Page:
Scanning shelter pets for microchips after the staff has killed them is one of the worst ideas in the modern history of animal sheltering. The excuse that the animal was too aggressive to be scanned while alive is unacceptable. Likewise, scanning after a pre-kill sedative has been administered may be useless if the pet has been allowed to get sick during the shelter’s hold period, been denied treatment and is in a severely compromised state. The pre-kill sedative may be the final nail in the coffin in those cases.
Clearly, the times to scan shelter pets for microchips are:
- In the field, if being picked up by an ACO
- During the impound process, if the animal has been brought to the facility by a member of the public.
- Re-scanning is good practice and should be performed the day of impound, e.g. during the vet’s routine impound exam.
- In rare cases when an animal can not be safely handled by a staff member while another scans for a chip, a sedative might be administered under the appropriate veterinary supervision at the time of impound.
Trained shelter staff equipped with appropriate tools such as cat handling gloves and dog leashes should be able to safely handle almost every pet in order to scan them. When I worked in veterinary medicine many years ago, it was my job to wrangle the animals, who were sometimes in pain, fearful and/or aggressive, and prevent the vet from getting bitten or scratched. I received no training. And I had to hold the animals still for invasive procedures such as blood draws and wound treatment. I would be whistling Dixie if all I had to do was hold animals while a scanner was waved over them.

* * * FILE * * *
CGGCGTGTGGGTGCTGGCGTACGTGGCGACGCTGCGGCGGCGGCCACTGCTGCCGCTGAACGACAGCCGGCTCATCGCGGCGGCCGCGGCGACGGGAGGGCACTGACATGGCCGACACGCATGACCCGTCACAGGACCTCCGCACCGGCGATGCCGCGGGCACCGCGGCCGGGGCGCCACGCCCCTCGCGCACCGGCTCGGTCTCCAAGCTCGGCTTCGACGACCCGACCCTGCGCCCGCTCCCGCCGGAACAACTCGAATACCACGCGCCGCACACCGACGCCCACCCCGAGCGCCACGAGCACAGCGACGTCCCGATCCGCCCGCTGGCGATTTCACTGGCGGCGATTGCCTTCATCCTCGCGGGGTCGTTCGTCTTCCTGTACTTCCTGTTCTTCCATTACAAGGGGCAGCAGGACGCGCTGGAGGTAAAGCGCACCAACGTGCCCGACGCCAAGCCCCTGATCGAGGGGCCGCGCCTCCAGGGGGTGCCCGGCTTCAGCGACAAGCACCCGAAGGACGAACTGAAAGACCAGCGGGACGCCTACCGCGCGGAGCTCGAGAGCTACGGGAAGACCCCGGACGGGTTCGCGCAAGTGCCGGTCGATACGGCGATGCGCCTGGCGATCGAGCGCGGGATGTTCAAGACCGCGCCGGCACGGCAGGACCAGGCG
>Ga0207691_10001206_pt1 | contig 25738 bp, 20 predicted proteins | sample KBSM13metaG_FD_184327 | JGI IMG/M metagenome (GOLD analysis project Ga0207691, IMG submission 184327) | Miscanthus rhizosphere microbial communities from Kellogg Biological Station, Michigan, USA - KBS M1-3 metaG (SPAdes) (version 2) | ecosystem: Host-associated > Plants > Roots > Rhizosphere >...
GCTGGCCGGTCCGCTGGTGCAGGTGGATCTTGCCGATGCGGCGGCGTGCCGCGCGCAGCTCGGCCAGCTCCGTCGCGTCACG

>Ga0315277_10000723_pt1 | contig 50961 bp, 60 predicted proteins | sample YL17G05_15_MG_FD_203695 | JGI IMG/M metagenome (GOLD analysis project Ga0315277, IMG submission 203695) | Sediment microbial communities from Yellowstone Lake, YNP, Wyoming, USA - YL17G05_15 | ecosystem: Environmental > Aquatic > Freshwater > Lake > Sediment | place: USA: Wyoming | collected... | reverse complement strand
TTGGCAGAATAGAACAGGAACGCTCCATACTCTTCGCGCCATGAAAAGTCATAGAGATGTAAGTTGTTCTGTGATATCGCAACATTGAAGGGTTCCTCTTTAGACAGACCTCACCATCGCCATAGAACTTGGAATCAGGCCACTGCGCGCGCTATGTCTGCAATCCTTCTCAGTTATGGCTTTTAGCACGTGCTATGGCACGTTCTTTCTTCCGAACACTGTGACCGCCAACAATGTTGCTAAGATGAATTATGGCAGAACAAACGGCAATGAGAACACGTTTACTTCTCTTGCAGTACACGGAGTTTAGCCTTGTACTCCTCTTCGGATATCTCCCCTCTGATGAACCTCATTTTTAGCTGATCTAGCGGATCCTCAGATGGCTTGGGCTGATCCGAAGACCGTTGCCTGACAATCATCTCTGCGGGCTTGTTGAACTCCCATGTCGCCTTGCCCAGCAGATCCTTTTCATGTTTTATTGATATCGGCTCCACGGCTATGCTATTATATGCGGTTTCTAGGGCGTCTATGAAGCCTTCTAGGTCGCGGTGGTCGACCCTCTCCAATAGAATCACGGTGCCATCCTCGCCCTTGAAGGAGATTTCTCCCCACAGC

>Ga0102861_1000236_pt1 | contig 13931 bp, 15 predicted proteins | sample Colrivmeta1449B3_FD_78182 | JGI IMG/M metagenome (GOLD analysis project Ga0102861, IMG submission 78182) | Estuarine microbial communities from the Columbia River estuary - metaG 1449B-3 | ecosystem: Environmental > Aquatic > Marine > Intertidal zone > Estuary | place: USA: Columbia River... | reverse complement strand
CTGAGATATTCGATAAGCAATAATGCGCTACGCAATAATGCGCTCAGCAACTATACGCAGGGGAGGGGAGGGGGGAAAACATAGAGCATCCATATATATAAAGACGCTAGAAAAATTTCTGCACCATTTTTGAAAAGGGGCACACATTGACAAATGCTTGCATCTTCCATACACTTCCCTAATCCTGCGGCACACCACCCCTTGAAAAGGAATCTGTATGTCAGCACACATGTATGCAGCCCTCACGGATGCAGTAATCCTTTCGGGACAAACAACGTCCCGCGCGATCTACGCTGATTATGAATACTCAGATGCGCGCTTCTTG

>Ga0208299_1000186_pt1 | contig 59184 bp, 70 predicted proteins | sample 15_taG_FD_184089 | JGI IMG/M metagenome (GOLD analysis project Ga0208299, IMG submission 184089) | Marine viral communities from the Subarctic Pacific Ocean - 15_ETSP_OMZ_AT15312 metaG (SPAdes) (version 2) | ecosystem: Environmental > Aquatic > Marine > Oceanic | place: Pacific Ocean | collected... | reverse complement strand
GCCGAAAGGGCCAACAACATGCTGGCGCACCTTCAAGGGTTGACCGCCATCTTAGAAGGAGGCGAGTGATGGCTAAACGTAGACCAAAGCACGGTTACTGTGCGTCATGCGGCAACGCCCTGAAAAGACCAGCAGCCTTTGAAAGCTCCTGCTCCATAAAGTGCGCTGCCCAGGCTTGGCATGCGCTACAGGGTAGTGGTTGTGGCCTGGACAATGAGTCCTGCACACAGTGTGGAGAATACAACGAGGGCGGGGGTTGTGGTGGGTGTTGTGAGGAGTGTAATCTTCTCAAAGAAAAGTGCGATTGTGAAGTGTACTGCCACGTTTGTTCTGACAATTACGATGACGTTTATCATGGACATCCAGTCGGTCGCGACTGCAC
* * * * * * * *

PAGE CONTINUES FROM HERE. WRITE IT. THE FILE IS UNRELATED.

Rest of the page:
On Tuesday, Brevard Co Animal Services in Florida picked up a microchipped cat and killed him. Oops. The cat’s owners had been looking for him for weeks. The lost pet, called Max, was in rough shape when impounded, per pound director Bob Brown:
The cat was found less than a mile from his home, covered in scabies, a parasite that can lead to rapid weight loss and a painful rash.
Max was down from 30 pounds to just eight pounds. He was missing hair, had an eye infection and wounds all over his ears.
It does indeed sound like Max needed immediate vet care. His owners, having gone to the effort of microchipping him for his own protection, should have been notified and given the opportunity to obtain vet care for their pet. Instead, they got the oops-kill call from the pound.
Animal services said they scanned for a microchip, but missed it and felt it was only humane to euthanize the cat.
Brown said, “And unfortunately, after the cat was euthanized, then just as a precaution, we do one more sweep and we picked up the chip.”
FYI: It’s not a PREcaution if you’re doing it after you’ve killed the animal.
Brown admits his agency made a mistake and is promising to do a better job of scanning animals for microchips. He also admits in the past 12 years, the same thing has happened three or four other times, but said part of the problem is the animals are injured and in pain and don’t want people touching them, scanning them for microchips.
So Max’s killing is not an isolated incident at Brevard Co, but part of a pattern of needless killings of owned pets. And peddle your animals-are-bitey excuse someplace else. Number one, it’s your job. Number two, I notice you always come up with a way to kill the animal. Use your ingenuity to figure out how to scan them first.
(Thanks Clarice for the link.)